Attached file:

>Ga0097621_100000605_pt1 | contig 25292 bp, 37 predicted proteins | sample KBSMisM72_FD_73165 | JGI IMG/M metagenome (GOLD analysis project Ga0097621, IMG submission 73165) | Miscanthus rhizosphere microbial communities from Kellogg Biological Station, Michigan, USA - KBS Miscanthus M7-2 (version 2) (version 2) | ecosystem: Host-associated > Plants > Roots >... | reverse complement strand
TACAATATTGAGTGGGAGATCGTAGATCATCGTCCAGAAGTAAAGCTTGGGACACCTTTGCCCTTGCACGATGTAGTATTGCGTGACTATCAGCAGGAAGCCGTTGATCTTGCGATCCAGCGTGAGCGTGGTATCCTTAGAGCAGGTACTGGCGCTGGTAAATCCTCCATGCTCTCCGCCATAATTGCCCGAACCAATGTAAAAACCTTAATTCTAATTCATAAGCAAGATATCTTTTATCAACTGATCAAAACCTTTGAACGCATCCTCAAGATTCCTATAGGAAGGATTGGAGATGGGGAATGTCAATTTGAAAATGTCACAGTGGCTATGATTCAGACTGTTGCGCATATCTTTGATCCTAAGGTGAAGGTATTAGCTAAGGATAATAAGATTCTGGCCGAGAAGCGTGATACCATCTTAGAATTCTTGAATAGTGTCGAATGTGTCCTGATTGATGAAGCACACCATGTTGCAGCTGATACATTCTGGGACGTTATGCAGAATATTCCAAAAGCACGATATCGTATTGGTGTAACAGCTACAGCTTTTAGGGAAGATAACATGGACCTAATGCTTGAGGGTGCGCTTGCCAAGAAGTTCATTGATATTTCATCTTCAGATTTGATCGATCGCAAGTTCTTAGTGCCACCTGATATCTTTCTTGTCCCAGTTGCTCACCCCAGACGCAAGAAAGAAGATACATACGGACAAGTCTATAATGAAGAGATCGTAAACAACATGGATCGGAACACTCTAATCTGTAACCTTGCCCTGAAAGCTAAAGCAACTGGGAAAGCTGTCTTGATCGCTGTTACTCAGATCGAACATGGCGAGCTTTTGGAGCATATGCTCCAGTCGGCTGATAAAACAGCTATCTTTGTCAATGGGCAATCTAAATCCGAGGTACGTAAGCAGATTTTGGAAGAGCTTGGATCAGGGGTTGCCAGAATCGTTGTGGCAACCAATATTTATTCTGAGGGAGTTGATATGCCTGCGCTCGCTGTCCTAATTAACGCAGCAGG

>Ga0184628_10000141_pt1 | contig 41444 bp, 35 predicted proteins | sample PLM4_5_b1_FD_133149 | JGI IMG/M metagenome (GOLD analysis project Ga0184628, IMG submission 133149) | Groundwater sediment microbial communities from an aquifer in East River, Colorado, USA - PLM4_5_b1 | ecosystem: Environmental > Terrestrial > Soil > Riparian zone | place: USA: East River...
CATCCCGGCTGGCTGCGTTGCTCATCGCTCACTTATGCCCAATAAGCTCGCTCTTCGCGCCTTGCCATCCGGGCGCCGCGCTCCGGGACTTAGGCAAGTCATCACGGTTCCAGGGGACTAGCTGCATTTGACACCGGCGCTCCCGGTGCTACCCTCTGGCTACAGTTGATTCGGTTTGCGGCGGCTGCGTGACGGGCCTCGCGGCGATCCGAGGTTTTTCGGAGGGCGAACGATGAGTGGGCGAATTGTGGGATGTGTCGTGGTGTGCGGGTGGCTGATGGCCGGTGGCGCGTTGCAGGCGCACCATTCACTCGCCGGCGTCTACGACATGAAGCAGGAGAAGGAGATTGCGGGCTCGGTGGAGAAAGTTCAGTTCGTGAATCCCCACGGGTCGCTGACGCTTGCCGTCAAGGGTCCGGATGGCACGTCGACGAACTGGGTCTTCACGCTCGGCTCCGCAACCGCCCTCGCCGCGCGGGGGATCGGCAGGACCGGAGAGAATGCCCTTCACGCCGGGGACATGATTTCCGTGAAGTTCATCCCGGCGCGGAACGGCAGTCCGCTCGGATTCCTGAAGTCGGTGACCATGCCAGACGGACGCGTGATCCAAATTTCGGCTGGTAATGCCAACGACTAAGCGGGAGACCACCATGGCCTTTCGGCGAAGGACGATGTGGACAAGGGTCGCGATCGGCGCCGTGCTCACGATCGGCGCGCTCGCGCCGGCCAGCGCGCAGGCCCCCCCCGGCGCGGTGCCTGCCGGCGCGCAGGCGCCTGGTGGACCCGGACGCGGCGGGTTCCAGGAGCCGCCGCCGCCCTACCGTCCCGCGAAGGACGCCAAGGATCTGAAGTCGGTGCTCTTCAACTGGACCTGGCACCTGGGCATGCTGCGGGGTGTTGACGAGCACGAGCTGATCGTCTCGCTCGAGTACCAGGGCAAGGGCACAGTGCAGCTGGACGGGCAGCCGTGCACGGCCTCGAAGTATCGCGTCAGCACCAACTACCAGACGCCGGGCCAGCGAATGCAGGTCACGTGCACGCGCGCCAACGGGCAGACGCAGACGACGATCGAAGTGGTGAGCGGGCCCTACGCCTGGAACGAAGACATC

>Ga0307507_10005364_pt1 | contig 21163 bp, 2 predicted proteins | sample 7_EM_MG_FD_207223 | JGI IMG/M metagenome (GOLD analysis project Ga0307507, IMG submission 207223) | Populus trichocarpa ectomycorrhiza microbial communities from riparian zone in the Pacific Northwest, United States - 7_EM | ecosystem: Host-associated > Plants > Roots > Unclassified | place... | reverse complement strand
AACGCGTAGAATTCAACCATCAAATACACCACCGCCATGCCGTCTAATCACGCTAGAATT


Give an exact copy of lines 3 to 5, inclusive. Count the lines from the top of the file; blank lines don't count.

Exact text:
>Ga0184628_10000141_pt1 | contig 41444 bp, 35 predicted proteins | sample PLM4_5_b1_FD_133149 | JGI IMG/M metagenome (GOLD analysis project Ga0184628, IMG submission 133149) | Groundwater sediment microbial communities from an aquifer in East River, Colorado, USA - PLM4_5_b1 | ecosystem: Environmental > Terrestrial > Soil > Riparian zone | place: USA: East River...
CATCCCGGCTGGCTGCGTTGCTCATCGCTCACTTATGCCCAATAAGCTCGCTCTTCGCGCCTTGCCATCCGGGCGCCGCGCTCCGGGACTTAGGCAAGTCATCACGGTTCCAGGGGACTAGCTGCATTTGACACCGGCGCTCCCGGTGCTACCCTCTGGCTACAGTTGATTCGGTTTGCGGCGGCTGCGTGACGGGCCTCGCGGCGATCCGAGGTTTTTCGGAGGGCGAACGATGAGTGGGCGAATTGTGGGATGTGTCGTGGTGTGCGGGTGGCTGATGGCCGGTGGCGCGTTGCAGGCGCACCATTCACTCGCCGGCGTCTACGACATGAAGCAGGAGAAGGAGATTGCGGGCTCGGTGGAGAAAGTTCAGTTCGTGAATCCCCACGGGTCGCTGACGCTTGCCGTCAAGGGTCCGGATGGCACGTCGACGAACTGGGTCTTCACGCTCGGCTCCGCAACCGCCCTCGCCGCGCGGGGGATCGGCAGGACCGGAGAGAATGCCCTTCACGCCGGGGACATGATTTCCGTGAAGTTCATCCCGGCGCGGAACGGCAGTCCGCTCGGATTCCTGAAGTCGGTGACCATGCCAGACGGACGCGTGATCCAAATTTCGGCTGGTAATGCCAACGACTAAGCGGGAGACCACCATGGCCTTTCGGCGAAGGACGATGTGGACAAGGGTCGCGATCGGCGCCGTGCTCACGATCGGCGCGCTCGCGCCGGCCAGCGCGCAGGCCCCCCCCGGCGCGGTGCCTGCCGGCGCGCAGGCGCCTGGTGGACCCGGACGCGGCGGGTTCCAGGAGCCGCCGCCGCCCTACCGTCCCGCGAAGGACGCCAAGGATCTGAAGTCGGTGCTCTTCAACTGGACCTGGCACCTGGGCATGCTGCGGGGTGTTGACGAGCACGAGCTGATCGTCTCGCTCGAGTACCAGGGCAAGGGCACAGTGCAGCTGGACGGGCAGCCGTGCACGGCCTCGAAGTATCGCGTCAGCACCAACTACCAGACGCCGGGCCAGCGAATGCAGGTCACGTGCACGCGCGCCAACGGGCAGACGCAGACGACGATCGAAGTGGTGAGCGGGCCCTACGCCTGGAACGAAGACATC

>Ga0307507_10005364_pt1 | contig 21163 bp, 2 predicted proteins | sample 7_EM_MG_FD_207223 | JGI IMG/M metagenome (GOLD analysis project Ga0307507, IMG submission 207223) | Populus trichocarpa ectomycorrhiza microbial communities from riparian zone in the Pacific Northwest, United States - 7_EM | ecosystem: Host-associated > Plants > Roots > Unclassified | place... | reverse complement strand